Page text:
Update: In another victory for firefighters against the city, a judge ruled Friday that Jim Woodbury's case can indeed go forward. This comes after another judge upheld the jury verdict in the Mark Jones case.
A King County judge is expected to announce by Monday whether the city will be granted a new trial in the case of disabled Seattle firefighter Mark Jones. He was awarded $12.8 million by a jury last year, but the city's insurer produced a video showing Jones chopping wood and dancing, claiming he faked his injuries. Now a second fire department lawsuit could come to a conclusion as well.
The city is moving to throw out a suit filed by former Deputy Chief (now Battalion Chief) Jim Woodbury, who claims he was demoted by SFD Chief Gregory Dean for blowing the whistle on departmental corruption. In preparation for the Oct. 29 hearing, the city has filed sworn statements from fire officials that reveal for the first time what went on behind the scenes, including concerns about the "shitstorm," as Dean called it, that was about to begin.
When Fire Marshal Ken Tipler walked into Dean's office on a fall day in 2008, for example, he was in an emotional state. Months earlier he'd told Dean about the suspected ethical violations by Lt. Milt Footer. He had misused his badge and also had failed to bill Paul Allen, billionaire owner of the Seahawks, for $200,000 in fire services at Qwest Field.
Footer was stationed at Qwest, his salary paid by Allen's First & Goal company under an unusual arrangement with SFD. In return, Footer gave priority services to Allen.
Dean had wanted to give Footer just a verbal warning, and had refused to transfer the lieutenant to another assignment. That stuck in the craw of Tipler and others in the marshal's office. In a sworn statement, Tippler says the anguish over lack of discipline for Footer even left one female fire official in tears. Dean's disciplinary inaction "caused them to flip out," Tipler says of his staff. "They made comments like 'What good are you?'" forcing him to push harder on Dean.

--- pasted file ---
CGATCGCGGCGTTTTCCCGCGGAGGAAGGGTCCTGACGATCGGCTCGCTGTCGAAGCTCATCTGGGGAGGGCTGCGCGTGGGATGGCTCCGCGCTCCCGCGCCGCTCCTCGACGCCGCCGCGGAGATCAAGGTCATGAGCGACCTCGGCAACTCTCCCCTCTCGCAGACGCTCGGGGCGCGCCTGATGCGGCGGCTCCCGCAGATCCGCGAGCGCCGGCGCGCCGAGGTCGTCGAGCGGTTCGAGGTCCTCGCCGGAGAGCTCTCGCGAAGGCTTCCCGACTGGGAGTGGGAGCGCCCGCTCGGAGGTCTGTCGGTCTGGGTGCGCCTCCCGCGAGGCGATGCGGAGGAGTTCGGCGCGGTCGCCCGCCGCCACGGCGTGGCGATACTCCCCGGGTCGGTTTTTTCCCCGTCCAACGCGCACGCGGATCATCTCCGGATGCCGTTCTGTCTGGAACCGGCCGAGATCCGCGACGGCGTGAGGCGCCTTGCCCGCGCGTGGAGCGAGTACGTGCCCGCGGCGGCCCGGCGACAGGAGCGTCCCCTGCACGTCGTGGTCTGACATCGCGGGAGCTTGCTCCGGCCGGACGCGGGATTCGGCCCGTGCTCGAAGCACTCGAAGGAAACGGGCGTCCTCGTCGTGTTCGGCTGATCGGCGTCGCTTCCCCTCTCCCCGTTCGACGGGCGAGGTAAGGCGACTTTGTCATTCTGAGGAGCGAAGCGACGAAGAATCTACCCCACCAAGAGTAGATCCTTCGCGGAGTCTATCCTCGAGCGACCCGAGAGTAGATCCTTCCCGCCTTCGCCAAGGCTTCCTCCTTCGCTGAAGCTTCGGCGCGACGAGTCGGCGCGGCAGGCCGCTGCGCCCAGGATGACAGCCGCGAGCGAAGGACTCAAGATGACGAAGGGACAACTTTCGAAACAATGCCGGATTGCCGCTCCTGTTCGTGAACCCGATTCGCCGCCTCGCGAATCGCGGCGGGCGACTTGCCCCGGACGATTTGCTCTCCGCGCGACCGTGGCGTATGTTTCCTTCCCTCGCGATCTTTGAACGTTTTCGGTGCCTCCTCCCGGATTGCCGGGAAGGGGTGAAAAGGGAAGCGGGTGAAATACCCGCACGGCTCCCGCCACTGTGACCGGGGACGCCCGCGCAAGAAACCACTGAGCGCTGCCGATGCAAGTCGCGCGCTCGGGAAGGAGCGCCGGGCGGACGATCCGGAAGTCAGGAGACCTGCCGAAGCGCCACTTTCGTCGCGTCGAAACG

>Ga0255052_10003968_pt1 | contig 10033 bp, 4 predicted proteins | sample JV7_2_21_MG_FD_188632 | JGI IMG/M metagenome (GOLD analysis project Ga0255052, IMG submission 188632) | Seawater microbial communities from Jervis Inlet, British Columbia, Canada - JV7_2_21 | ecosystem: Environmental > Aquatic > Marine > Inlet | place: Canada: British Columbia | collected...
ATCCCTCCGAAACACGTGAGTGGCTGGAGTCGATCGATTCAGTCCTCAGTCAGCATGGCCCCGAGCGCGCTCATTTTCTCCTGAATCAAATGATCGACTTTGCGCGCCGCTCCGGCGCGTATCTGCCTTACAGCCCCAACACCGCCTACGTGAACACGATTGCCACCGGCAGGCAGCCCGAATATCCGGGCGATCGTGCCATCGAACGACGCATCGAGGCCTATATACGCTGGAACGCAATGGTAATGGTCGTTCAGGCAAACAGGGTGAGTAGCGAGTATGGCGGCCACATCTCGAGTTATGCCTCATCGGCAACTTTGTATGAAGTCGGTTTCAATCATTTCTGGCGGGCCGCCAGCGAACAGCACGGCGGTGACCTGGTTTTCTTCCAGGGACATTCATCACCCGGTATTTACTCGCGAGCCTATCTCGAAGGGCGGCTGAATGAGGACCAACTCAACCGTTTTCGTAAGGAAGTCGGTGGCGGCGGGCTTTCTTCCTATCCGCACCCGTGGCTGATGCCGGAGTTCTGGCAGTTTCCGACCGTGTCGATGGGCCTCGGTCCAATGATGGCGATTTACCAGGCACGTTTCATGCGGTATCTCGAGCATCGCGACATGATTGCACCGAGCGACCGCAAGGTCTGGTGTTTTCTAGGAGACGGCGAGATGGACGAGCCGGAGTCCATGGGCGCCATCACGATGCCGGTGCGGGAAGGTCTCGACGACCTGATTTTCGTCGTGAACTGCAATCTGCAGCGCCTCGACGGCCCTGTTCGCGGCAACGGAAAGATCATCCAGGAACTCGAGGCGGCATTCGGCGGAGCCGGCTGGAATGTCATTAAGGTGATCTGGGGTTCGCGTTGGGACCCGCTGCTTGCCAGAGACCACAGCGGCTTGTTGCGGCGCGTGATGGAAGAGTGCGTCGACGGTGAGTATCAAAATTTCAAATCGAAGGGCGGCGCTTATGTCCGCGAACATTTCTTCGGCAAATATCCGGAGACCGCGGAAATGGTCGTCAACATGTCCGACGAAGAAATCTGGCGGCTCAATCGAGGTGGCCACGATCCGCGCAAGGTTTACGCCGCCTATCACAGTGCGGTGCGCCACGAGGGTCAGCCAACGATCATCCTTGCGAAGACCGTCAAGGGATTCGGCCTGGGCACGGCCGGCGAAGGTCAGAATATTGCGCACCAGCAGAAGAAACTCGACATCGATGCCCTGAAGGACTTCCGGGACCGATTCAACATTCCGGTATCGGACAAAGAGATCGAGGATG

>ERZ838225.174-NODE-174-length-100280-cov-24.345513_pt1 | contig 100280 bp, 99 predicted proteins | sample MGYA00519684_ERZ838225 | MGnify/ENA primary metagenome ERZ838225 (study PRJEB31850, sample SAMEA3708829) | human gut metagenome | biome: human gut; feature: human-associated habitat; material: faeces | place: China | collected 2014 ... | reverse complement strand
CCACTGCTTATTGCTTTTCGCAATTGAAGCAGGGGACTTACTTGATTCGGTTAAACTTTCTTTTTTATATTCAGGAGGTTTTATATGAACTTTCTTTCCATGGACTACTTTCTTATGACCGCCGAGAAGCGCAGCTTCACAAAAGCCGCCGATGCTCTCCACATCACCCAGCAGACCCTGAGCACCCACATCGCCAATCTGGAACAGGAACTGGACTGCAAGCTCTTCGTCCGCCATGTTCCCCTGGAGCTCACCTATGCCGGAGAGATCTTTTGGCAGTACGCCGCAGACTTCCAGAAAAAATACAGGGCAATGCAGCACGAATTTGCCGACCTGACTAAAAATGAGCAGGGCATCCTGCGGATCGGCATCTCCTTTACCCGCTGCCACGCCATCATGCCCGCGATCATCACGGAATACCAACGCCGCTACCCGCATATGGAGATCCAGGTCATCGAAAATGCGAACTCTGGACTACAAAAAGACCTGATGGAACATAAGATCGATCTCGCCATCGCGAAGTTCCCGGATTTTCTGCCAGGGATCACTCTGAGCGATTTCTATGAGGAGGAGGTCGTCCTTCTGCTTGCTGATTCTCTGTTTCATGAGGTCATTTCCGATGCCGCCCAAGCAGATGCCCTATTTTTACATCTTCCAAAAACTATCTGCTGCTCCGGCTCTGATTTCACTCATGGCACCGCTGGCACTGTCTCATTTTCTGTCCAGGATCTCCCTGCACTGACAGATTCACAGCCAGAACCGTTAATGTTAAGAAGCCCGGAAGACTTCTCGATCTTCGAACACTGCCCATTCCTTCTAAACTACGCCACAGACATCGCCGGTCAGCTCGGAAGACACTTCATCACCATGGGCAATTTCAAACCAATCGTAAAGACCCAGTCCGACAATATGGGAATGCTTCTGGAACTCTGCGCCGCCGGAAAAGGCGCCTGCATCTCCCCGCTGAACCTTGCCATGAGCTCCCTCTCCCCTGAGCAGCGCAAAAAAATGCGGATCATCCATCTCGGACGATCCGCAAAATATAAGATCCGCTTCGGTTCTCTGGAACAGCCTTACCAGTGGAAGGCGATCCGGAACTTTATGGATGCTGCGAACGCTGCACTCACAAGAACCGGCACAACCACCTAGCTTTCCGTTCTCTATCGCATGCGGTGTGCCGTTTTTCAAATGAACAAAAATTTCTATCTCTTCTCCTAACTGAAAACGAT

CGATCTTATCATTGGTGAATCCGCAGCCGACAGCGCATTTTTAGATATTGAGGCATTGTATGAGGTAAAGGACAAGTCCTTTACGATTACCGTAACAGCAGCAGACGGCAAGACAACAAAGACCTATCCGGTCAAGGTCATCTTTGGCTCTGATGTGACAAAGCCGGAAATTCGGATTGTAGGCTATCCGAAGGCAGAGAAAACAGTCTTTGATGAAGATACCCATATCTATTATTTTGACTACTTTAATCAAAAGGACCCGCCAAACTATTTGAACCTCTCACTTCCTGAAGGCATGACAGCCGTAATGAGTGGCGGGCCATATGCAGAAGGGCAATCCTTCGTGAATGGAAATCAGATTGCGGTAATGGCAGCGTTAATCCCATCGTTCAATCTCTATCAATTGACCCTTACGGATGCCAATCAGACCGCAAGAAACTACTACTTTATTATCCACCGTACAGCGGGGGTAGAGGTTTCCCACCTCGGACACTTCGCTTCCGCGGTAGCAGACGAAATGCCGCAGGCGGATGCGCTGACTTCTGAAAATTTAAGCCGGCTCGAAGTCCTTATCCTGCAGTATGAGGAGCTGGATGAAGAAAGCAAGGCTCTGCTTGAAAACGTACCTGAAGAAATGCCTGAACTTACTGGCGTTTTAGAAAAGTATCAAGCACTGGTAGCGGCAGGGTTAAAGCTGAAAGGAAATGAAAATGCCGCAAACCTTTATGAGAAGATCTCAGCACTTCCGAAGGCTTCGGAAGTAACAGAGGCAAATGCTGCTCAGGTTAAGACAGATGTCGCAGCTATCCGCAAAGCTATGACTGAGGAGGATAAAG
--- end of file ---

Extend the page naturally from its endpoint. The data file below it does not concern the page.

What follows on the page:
So on that fall day - Tipler's fourth trip in four months to Dean's office to discuss Footer - Tipler arrived with an ultimatum: Do something about Footer, Tipler told Dean, or Tipler would resign on the spot.
"I told him," Tipler recalls, "his decision about Footer was making it impossible for me to run my office because I was losing respect and support from my subordinates. I told him I was tendering my resignation, effective within two weeks, or sooner if he wanted it."
At that point, Dean and his department were in a tight spot. If the story got out, there'd be headlines about departmental corruption, reflecting badly on SFD and Dean's oversight. Yet, if the issue was kept within the red walls, Tipler's resignation could make it worse, suggesting there'd been a cover-up.
OK, the chief said, Tipler could discipline Footer or transfer him, but not both. And if there was any blowback, the fire marshal would have to endure it. "You own it," Dean told Tipler, according to sworn statements. "If there's a shitstorm, it's yours."
There was indeed a shitstorm, but it was Dean's as well. Woodbury, one of the senior members of the fire marshall's staff who objected to Dean's refusal for more severe punishment, filed a complaint in October 2008 about the Footer incident with the city's Ethics and Elections Commission. That set the ball rolling towards the eventual public disclosure of Footer's actions.
In March last year, the commission released a bombshell report revealing the $200,000 unbilled services and Footer's demand for backstage passes to a Hannah Montana concert. The report also rapped both Dean and Tipler for not taking more stern disciplinary action.
Then last June, Woodbury filed his lawsuit and disclosed publicly that he'd been demoted by Dean in January, four months after he'd blown the whistle on Footer (who eventually resigned).
In newly filed documents, Dean and other top fire officials are united in the belief that Woodbury was not demoted because of his ethics complaint. City attorney Pete Holmes says that "Perhaps it is understandable" that Woodbury claims he was targeted for retaliation. "However, his claim overlooks the fact that his [ethics] complaint was confidential, and that he told no one who made the reduction decision about his complaint." Dean and the deputy chiefs who approved the demotion were unaware of Woodbury's at-the-time confidential complaint, the city says.
Woodbury has not yet filed a reply to the city's motion for summary judgment, which could lead to dismissal of the case for lack of "material issue of fact." The two sides are not discussing the case since it's before the court. But Seattle Fire Fighters union leader Kenny Stuart says he does not consider the Woodbury case, nor the Jones case, indicative of any aggressive effort by City Hall to come down hard on the city's fire-line responders.
"In Mark's case, it's about money," says Stuart. "The insurance company doesn't want to pay, which to me is sickening, and the city has to go along with the challenge or it could end up paying the whole amount. But, for now, I don't think either case indicates the city is out to screw firefighters."